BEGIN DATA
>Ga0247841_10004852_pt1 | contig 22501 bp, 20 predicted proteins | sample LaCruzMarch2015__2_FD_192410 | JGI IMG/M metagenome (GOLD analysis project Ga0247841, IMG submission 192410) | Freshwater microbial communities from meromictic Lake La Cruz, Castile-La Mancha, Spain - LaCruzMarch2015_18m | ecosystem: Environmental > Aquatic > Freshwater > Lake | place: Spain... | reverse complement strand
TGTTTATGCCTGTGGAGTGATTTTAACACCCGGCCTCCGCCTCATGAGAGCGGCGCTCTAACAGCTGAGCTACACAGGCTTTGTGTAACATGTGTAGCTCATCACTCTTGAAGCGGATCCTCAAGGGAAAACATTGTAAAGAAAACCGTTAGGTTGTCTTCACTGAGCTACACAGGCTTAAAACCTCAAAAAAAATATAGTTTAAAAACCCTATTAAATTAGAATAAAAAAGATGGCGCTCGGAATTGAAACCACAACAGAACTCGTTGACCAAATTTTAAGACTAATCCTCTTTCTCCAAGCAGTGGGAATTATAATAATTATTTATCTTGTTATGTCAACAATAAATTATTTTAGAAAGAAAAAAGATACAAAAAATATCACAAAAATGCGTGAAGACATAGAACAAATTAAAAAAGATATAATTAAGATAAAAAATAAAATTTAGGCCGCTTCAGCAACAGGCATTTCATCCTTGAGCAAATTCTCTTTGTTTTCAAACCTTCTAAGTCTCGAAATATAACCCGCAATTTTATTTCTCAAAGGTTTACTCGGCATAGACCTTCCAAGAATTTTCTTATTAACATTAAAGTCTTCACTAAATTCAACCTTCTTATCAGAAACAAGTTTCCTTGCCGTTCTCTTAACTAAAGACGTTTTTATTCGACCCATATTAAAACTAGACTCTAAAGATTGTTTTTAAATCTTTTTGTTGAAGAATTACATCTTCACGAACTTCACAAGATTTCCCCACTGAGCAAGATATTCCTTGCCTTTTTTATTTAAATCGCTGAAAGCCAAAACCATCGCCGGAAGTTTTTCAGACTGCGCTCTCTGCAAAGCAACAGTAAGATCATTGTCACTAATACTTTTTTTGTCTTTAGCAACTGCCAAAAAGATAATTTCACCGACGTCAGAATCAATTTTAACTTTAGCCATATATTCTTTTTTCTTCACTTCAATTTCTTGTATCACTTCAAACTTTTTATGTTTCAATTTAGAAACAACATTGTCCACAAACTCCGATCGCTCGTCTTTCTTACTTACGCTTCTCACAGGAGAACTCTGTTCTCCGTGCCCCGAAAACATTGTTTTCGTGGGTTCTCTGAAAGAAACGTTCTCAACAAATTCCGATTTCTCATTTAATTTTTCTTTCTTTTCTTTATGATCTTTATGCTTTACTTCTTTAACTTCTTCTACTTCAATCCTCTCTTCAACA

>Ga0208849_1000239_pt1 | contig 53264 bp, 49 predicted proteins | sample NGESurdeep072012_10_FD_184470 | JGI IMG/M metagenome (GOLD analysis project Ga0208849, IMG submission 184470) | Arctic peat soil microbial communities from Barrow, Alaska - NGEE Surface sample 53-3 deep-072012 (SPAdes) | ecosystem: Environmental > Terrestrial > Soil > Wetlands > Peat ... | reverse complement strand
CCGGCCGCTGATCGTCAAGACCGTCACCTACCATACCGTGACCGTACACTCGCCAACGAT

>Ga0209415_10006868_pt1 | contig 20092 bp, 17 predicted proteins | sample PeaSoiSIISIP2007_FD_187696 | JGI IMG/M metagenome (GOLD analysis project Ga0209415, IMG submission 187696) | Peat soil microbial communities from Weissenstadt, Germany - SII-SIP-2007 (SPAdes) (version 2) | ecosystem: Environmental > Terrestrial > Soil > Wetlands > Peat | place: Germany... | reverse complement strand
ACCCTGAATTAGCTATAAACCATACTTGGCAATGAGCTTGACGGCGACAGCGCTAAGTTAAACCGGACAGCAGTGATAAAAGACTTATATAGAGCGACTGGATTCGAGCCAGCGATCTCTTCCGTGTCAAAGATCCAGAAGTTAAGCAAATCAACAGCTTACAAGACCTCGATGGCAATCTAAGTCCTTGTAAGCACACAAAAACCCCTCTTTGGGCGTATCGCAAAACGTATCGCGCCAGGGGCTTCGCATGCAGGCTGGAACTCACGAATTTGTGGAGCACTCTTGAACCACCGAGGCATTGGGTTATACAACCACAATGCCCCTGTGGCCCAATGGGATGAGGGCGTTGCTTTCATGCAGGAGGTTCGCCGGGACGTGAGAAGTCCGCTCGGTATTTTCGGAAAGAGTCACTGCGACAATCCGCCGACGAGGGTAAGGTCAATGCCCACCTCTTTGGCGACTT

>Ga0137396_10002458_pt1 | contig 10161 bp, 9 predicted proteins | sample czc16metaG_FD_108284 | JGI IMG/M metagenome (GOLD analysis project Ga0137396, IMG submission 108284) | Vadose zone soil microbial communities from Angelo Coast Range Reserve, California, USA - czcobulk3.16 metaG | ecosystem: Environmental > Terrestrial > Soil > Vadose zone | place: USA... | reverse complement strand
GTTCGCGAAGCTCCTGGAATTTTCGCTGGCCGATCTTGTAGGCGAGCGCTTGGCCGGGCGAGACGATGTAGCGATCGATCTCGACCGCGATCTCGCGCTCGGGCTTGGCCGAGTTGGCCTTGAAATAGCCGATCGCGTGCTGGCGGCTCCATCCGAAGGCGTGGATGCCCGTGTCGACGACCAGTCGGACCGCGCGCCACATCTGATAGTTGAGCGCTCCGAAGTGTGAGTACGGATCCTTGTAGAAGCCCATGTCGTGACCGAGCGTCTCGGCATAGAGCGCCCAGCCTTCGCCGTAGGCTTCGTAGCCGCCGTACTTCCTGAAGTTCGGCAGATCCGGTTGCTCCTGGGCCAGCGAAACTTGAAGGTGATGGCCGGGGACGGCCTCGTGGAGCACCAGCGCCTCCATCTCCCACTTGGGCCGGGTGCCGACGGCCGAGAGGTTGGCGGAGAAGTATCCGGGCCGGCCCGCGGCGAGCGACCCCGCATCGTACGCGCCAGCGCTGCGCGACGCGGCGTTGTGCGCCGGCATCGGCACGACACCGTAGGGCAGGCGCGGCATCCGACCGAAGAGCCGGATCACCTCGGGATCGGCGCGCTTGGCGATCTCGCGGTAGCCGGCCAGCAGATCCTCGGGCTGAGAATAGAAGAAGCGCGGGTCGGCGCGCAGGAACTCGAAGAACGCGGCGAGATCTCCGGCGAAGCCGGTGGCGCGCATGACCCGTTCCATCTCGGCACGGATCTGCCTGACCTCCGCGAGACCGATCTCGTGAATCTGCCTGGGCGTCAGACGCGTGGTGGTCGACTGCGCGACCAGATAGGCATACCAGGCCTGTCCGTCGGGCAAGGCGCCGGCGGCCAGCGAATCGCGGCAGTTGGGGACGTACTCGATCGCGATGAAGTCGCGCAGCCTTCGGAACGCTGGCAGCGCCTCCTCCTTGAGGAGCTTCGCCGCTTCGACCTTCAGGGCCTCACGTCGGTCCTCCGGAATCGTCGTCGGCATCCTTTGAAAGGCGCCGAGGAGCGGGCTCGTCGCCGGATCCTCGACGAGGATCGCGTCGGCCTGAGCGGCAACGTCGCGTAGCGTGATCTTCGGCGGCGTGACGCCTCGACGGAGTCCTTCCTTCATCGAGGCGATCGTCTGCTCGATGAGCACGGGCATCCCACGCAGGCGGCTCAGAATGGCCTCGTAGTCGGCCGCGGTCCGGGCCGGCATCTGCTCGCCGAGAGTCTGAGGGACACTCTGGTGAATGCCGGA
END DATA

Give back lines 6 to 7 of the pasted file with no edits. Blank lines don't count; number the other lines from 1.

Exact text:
ACCCTGAATTAGCTATAAACCATACTTGGCAATGAGCTTGACGGCGACAGCGCTAAGTTAAACCGGACAGCAGTGATAAAAGACTTATATAGAGCGACTGGATTCGAGCCAGCGATCTCTTCCGTGTCAAAGATCCAGAAGTTAAGCAAATCAACAGCTTACAAGACCTCGATGGCAATCTAAGTCCTTGTAAGCACACAAAAACCCCTCTTTGGGCGTATCGCAAAACGTATCGCGCCAGGGGCTTCGCATGCAGGCTGGAACTCACGAATTTGTGGAGCACTCTTGAACCACCGAGGCATTGGGTTATACAACCACAATGCCCCTGTGGCCCAATGGGATGAGGGCGTTGCTTTCATGCAGGAGGTTCGCCGGGACGTGAGAAGTCCGCTCGGTATTTTCGGAAAGAGTCACTGCGACAATCCGCCGACGAGGGTAAGGTCAATGCCCACCTCTTTGGCGACTT

>Ga0137396_10002458_pt1 | contig 10161 bp, 9 predicted proteins | sample czc16metaG_FD_108284 | JGI IMG/M metagenome (GOLD analysis project Ga0137396, IMG submission 108284) | Vadose zone soil microbial communities from Angelo Coast Range Reserve, California, USA - czcobulk3.16 metaG | ecosystem: Environmental > Terrestrial > Soil > Vadose zone | place: USA... | reverse complement strand